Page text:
BUJUMBURA, Burundi (AP) — Gunfire rang out in Burundi’s capital Sunday night following the killing of a feared military general who was a close ally of President Pierre Nkurunziza.
Nkurunziza, who was re-elected last month, said in a televised address that he has ordered the police to find Lt. Gen. Adolphe Nshimirimana’s killers within 10 days.
The killing of Nshimirimana — who was the senior presidential adviser for internal security — could spark revenge killings and further fuel violence that stemmed from Nkurunziza’s controversial bid for a third term. Nshimirimana was killed in a drive-by shooting early Sunday in the capital, Bujumbura.
Carina Tertsakian, who researches Burundi for Human Rights Watch, said Nshimirimana was “one of the key hardliners around the president” and became even more influential as Nkurunziza faced regular street protests by civilians who wanted Nkurunziza to retire after serving for two terms.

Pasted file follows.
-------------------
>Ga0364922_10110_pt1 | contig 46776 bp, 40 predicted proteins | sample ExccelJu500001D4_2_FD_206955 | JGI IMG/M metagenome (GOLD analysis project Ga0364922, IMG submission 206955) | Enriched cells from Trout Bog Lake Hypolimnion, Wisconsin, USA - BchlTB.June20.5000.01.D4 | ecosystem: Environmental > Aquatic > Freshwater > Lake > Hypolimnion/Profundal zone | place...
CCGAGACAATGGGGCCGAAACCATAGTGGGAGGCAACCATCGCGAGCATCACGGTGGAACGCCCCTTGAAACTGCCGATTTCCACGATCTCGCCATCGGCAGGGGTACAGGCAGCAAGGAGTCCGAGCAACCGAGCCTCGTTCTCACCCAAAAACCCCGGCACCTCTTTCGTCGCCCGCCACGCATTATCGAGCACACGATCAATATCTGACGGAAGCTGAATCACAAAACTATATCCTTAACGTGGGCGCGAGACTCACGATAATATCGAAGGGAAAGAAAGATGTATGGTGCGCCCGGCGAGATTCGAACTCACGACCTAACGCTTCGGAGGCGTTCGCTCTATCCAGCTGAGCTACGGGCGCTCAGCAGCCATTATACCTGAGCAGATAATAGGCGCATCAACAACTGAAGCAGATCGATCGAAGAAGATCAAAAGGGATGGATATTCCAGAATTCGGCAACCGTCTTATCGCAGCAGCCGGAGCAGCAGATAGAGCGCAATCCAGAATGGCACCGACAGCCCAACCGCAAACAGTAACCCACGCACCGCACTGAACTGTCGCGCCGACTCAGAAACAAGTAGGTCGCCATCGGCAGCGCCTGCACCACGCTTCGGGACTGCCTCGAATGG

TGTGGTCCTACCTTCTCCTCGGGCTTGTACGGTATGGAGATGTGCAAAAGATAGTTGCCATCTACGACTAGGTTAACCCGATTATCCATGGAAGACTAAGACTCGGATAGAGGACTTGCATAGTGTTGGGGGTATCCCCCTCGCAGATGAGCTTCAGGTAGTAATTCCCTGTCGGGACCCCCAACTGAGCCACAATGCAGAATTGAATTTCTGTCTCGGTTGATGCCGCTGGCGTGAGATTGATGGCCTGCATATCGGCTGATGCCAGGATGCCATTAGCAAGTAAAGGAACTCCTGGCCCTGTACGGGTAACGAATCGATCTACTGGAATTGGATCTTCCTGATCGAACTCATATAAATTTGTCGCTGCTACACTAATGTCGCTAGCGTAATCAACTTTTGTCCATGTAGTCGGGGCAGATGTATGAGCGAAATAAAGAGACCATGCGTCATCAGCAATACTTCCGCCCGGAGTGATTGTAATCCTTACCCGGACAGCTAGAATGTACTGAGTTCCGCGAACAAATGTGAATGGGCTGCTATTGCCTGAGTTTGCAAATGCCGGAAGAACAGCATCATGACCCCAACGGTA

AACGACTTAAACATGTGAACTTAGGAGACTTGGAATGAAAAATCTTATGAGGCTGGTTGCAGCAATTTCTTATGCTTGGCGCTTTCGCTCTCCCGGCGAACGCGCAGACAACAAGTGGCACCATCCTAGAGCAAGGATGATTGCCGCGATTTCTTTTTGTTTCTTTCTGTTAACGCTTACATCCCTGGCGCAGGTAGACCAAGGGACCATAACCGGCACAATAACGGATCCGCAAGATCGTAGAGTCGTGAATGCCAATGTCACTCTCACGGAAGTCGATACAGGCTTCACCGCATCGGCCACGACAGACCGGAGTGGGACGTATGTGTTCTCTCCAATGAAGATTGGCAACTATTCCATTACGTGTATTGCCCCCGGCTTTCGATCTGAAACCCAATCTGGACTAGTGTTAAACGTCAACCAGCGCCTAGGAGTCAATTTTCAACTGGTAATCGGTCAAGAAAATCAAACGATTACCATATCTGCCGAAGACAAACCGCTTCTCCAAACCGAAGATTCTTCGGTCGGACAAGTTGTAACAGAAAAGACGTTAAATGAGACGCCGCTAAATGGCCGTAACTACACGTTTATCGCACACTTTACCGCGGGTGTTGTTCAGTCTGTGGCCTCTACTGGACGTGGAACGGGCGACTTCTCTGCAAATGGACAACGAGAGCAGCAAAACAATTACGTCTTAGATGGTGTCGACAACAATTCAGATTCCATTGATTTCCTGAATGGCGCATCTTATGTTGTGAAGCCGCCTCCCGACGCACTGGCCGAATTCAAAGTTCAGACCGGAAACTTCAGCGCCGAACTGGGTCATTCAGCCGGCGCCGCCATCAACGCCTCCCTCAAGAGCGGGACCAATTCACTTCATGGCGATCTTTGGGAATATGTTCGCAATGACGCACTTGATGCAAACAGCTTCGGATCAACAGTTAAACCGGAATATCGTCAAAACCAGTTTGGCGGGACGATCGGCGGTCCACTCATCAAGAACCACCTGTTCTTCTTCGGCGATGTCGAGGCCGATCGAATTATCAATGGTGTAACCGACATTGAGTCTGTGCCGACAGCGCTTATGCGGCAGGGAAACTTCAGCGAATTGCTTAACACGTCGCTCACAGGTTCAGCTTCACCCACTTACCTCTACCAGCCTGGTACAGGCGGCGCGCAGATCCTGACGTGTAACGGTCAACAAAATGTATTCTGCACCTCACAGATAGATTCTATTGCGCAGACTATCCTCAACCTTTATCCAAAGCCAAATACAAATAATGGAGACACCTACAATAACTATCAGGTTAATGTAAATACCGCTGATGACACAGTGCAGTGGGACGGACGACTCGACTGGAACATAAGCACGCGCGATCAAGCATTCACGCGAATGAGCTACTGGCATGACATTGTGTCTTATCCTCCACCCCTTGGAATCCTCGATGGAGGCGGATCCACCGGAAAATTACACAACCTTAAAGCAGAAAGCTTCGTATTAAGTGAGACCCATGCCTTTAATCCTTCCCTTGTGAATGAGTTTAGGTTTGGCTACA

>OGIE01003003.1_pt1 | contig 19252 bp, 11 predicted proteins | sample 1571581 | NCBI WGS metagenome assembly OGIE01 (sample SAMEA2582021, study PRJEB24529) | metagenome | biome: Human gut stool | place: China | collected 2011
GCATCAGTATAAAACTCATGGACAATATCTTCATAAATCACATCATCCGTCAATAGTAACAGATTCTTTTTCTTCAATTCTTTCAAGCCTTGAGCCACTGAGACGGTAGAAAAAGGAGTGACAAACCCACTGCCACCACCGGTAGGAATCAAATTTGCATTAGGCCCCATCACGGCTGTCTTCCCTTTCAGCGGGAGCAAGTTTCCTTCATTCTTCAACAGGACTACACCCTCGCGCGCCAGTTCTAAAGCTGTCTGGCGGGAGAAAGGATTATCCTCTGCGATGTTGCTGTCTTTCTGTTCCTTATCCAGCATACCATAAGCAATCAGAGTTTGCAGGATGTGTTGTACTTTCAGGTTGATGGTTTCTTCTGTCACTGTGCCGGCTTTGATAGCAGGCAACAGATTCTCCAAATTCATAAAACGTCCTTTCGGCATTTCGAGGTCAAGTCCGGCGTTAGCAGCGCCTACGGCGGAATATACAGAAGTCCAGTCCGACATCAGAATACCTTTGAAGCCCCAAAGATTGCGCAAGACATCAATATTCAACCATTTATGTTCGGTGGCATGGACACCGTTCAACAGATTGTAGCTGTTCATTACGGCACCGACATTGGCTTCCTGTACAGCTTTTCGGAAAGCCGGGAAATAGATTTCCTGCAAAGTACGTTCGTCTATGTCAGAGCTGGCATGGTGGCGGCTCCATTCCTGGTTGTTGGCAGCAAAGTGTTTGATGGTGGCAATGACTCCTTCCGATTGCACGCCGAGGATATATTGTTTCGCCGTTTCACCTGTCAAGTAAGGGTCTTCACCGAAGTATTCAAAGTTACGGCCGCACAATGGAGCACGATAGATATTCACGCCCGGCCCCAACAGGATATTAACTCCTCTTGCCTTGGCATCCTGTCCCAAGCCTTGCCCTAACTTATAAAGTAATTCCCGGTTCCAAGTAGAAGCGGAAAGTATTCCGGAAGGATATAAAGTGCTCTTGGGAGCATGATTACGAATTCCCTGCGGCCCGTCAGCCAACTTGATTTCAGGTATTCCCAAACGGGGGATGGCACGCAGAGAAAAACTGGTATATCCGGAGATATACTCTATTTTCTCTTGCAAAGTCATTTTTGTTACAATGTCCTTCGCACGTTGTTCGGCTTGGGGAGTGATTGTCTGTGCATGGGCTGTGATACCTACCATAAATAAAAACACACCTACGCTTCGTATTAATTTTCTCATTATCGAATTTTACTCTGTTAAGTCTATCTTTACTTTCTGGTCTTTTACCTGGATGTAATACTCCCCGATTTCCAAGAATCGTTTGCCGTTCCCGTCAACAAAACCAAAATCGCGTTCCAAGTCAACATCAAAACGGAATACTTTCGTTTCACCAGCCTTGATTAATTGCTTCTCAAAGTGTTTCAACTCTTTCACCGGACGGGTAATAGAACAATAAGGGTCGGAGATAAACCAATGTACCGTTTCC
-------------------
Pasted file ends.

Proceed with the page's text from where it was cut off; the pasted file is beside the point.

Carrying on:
“Despite or perhaps because of his brutal reputation, Adolphe was generally seen as untouchable, with no one in a position of power daring, or even suggesting, holding him to account,” she said.
Human Rights Watch has received frequent allegations that he was behind many incidents of killing, torture, arrests of suspected opponents and other abuses over the past several years, she said.
Nshimirimana, a former army chief of staff as well as head of the intelligence services, is believed to have helped to defeat an attempted coup against Nkurunziza in May.
The U.S. has condemned the killing and is urging restraint.
Nkurunziza won the July 21 presidential polls with 69 percent of the vote. The international community condemned the elections as not credible because of violence, intimidation, media restrictions and questions over the legitimacy of a third term for Nkurunziza.
Associated Press reporter Rodney Muhumuza in Kampala, Uganda, contributed to this report.
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